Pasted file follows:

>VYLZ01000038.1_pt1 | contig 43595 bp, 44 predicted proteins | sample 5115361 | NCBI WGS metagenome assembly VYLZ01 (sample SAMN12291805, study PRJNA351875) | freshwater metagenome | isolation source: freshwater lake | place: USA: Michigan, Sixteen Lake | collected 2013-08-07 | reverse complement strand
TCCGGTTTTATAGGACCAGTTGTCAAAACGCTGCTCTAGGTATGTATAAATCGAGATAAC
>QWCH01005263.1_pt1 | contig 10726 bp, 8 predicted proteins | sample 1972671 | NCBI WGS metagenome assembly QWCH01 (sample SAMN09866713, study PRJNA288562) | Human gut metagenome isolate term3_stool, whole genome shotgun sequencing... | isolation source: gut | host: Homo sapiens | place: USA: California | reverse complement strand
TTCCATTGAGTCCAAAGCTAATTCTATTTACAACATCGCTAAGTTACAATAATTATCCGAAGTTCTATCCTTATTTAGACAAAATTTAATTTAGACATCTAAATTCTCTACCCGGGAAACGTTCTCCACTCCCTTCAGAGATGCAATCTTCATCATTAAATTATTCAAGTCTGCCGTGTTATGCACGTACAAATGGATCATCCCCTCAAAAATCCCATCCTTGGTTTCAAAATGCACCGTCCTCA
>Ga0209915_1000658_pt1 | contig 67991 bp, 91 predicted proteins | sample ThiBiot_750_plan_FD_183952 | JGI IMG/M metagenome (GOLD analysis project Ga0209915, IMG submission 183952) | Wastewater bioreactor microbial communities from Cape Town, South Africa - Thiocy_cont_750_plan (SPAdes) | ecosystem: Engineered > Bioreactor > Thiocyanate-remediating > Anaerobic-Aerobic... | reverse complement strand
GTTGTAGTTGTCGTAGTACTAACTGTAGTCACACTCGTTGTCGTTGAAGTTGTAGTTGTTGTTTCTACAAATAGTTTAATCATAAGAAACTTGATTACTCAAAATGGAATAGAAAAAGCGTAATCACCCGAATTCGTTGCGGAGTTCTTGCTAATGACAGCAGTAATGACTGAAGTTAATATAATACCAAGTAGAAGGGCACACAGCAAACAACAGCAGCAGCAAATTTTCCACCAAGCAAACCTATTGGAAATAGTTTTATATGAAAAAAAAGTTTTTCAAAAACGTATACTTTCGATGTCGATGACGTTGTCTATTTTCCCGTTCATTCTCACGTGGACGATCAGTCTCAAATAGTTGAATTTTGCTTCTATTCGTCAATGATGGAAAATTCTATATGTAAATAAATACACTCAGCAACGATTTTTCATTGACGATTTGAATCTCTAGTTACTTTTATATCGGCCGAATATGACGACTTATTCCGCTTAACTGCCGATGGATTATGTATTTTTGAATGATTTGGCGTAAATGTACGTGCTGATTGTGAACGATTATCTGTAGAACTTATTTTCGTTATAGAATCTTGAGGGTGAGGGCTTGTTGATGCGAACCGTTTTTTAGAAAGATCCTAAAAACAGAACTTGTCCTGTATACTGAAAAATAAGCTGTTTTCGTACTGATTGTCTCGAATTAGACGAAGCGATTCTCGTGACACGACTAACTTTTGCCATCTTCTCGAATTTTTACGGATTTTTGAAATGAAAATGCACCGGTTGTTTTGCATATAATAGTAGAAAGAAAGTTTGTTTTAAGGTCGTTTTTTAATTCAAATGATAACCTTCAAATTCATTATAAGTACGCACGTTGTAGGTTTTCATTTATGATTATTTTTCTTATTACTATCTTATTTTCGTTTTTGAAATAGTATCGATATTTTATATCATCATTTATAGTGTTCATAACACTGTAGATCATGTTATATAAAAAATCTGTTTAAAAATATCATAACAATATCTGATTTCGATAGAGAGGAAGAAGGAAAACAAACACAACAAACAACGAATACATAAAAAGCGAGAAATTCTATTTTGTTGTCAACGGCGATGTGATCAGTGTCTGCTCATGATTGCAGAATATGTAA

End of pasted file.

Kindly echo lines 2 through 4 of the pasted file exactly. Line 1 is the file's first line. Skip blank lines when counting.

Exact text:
TCCGGTTTTATAGGACCAGTTGTCAAAACGCTGCTCTAGGTATGTATAAATCGAGATAAC
>QWCH01005263.1_pt1 | contig 10726 bp, 8 predicted proteins | sample 1972671 | NCBI WGS metagenome assembly QWCH01 (sample SAMN09866713, study PRJNA288562) | Human gut metagenome isolate term3_stool, whole genome shotgun sequencing... | isolation source: gut | host: Homo sapiens | place: USA: California | reverse complement strand
TTCCATTGAGTCCAAAGCTAATTCTATTTACAACATCGCTAAGTTACAATAATTATCCGAAGTTCTATCCTTATTTAGACAAAATTTAATTTAGACATCTAAATTCTCTACCCGGGAAACGTTCTCCACTCCCTTCAGAGATGCAATCTTCATCATTAAATTATTCAAGTCTGCCGTGTTATGCACGTACAAATGGATCATCCCCTCAAAAATCCCATCCTTGGTTTCAAAATGCACCGTCCTCA